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From André Warnier ...@ice-sa.com>
Subject Re: Tomcat stops responding
Date Wed, 22 Dec 2010 14:17:27 GMT
Hi.

K J.Sreekumar wrote:
> Hello Andre
> 
> 
>>>>  TCP    0.0.0.0:8080           0.0.0.0:0              LISTENING
>>>> 5356
>>>>
>>>>  [tomcat6.exe]
>>>>
>>>>
>>> Apart from the above and the other ports in LISTEN state, when "tomcat
>>> freezes", do you have any other ports in the netstat listing, shown as
>>> "CLOSE_WAIT" for example ?
>>> If yes, how many ?
>>>
> These are the ports in the close wait state -

Ok, there do not seem to be a whole bunch of them, which is good.
One some systems, with badly-behaved applications, I have seen hundreds of those, to the 
point of rendering the system totally incapable of accepting new TCP connections of any 
kind.  But that does not appear to be the case here.

> 
>   TCP    127.0.0.1:3450         127.0.0.1:8080         CLOSE_WAIT      1836
> 
>   [httpd.exe]

This is one of the connections between the Apache front-end proxy_http module, and the 
back-end tomcat port 8080 HTTP Connector.
The fact that it is a "CLOSE_WAIT" state indicates that one of the sides has closed its 
connection, but the other has not yet.  It is a normal TCP state, if it remains moderate 
and does not last too long.

One source of problems - as I believe Mark pointed out recently, maybe in another thread -

is when there is a mismatch between the number of connections which the front-end is 
trying to make to Tomcat, and the number of threads available in Tomcat to handle them.

If there are many more client requests than Tomcat threads available to serve them, then a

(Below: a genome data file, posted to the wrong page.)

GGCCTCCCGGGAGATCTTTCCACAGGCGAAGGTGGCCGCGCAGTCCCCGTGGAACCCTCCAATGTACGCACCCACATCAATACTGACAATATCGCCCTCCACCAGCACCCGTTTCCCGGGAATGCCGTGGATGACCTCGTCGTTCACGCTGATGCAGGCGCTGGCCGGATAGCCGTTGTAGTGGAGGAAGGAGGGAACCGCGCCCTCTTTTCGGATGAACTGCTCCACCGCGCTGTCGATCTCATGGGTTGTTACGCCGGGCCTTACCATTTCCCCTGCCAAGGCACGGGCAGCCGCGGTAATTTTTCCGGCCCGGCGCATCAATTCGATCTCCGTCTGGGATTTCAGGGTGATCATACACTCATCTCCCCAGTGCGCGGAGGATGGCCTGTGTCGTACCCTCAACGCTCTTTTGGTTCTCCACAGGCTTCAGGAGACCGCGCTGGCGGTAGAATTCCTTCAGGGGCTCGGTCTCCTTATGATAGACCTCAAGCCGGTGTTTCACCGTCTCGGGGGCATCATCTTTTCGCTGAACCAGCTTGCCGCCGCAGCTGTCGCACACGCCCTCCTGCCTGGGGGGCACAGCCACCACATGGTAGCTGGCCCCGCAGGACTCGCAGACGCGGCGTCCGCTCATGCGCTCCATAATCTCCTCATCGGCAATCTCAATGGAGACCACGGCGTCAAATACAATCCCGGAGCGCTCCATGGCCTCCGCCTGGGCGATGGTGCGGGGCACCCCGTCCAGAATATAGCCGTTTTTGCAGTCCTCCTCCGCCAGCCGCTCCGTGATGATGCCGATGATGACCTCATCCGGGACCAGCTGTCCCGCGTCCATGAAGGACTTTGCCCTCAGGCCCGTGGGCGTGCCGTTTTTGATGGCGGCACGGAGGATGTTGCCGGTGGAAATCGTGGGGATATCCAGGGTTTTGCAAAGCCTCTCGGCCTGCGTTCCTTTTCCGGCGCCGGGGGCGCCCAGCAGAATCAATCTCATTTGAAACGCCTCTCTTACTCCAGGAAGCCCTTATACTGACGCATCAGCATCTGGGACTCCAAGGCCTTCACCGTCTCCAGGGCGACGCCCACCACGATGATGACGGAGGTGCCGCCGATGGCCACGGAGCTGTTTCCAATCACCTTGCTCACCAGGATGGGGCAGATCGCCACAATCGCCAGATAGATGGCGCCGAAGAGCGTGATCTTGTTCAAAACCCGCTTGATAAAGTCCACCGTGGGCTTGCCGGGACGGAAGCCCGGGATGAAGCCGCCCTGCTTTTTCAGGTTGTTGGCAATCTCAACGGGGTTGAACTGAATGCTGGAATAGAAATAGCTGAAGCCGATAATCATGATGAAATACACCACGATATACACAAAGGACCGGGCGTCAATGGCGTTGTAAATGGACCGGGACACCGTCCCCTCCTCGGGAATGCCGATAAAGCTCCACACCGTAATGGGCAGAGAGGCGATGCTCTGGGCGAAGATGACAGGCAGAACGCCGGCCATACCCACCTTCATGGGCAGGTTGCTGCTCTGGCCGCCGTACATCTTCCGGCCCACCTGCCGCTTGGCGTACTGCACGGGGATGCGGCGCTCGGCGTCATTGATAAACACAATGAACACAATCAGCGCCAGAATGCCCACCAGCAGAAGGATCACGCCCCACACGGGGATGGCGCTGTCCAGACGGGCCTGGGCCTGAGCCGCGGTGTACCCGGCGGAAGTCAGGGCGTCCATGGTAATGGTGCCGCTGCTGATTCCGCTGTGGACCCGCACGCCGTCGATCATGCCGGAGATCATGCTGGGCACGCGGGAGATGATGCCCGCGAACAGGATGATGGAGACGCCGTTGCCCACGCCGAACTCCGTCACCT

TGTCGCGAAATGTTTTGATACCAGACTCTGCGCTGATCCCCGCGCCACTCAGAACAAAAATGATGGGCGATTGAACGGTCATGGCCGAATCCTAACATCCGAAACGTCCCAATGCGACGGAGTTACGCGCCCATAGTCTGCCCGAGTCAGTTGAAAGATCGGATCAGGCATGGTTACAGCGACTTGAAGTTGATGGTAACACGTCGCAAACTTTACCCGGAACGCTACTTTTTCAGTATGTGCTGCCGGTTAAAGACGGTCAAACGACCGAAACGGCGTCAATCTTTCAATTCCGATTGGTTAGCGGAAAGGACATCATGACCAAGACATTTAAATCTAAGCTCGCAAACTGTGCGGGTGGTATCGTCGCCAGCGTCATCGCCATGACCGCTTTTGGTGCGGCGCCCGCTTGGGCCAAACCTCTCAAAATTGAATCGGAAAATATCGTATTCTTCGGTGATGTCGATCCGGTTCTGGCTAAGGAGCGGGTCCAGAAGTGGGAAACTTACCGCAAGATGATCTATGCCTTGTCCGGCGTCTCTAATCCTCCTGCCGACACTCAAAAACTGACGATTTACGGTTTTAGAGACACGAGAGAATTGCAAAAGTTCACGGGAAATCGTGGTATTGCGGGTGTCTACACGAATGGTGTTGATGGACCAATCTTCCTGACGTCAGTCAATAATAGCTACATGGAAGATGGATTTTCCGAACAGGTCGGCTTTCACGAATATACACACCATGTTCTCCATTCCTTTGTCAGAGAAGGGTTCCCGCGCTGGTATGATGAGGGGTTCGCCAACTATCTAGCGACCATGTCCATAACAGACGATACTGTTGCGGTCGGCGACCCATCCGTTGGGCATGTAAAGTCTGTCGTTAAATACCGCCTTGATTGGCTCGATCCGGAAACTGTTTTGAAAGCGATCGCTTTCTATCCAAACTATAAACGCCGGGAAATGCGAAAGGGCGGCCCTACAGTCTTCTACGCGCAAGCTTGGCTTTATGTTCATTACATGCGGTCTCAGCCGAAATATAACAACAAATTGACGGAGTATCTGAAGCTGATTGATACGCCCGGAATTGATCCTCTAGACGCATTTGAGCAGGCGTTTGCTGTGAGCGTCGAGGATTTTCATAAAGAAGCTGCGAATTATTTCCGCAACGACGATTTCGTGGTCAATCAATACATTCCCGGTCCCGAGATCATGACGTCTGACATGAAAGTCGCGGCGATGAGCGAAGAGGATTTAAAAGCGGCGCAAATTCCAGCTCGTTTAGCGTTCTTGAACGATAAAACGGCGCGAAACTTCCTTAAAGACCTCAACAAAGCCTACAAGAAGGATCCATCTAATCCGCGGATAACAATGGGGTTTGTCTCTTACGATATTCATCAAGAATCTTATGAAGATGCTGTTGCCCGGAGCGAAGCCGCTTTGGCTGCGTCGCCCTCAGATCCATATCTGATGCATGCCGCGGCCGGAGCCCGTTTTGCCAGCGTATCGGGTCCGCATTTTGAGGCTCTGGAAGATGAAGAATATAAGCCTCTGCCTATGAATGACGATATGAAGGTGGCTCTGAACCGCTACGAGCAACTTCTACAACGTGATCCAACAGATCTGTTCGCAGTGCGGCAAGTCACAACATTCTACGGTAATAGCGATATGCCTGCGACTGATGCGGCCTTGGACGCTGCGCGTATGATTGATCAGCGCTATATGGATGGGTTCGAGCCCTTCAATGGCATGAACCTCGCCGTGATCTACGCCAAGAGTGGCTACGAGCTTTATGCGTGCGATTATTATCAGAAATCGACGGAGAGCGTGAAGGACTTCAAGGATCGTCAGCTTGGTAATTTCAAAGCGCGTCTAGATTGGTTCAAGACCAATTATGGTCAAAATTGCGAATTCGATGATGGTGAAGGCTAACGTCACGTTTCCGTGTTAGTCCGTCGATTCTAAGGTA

lot of them will end up in the accept queue of the back-end Tomcat, waiting for a tomcat 
thread to become available to serve them.  At some point, this queue reaches its maximum 
size, and then further requests are being rejected.

There are a whole bunch of parameters allowing you to control this at the httpd level, see

: http://httpd.apache.org/docs/2.2/mod/mod_proxy.html#proxypass
and at the Tomcat level, the Connector attribute "maxThreads".
The defaults are usually fine however, so I would not start experimenting with then until

you know what the problem really is.

...

> 
>   TCP    192.168.103.117:1790   184.84.255.35:80 <http://184.84.255.35/>
> CLOSE_WAIT      6008
> 
>   [jucheck.exe]
> 

As far as i know, the above is the "java update scheduler" service.
Nothing to do with the current problem, but I generally dislike this kind of thing on a 
server, and turn them off.  They use up resources, and ports which you later always wonder

about.  Plus, I don't want any server of mine to decide to update himself, or even pop up

annoying dialogs all the time.
A matter of preference.

> 
> 
> 
>>> Then, the next time Tomcat appears to freeze, try with a browser to access
>> the "freeze" page, as :
>> http://(hostname)/freeze/freeze.html
>> and as
>> http://(hostname):8080/freeze/freeze.html
>>
>> and let's see what happens.
> 
> 
> We have another test application running on tomcat, which also fails to
> respond once tomcat starts ignoring requests; so is the case with tomcat
> manager too.
> 

Right.  What I was trying to do, is to have some application as simple as possible, and 
totally independent of your own webapps.  A simple html page will be served by the Tomcat

embedded "default servlet", using only Tomcat code.
If that one blocks too, then you would know that it has nothing to do with application 
code, extra libraries etc..
Well, not quite, as tomcat could still be blocked by your own apps.
But if the rest blocks, and this does not, then it would be a clear sign that the block is

in your applications.
It is equivalent to the telnet test done before, just a bit easier to use.


> We are trying to replicate this behavior again by directly running tomcat on
> 80; will be posting the observations here.
> 
That's a good idea, to eliminate the front-end http and the proxy connector's impact.

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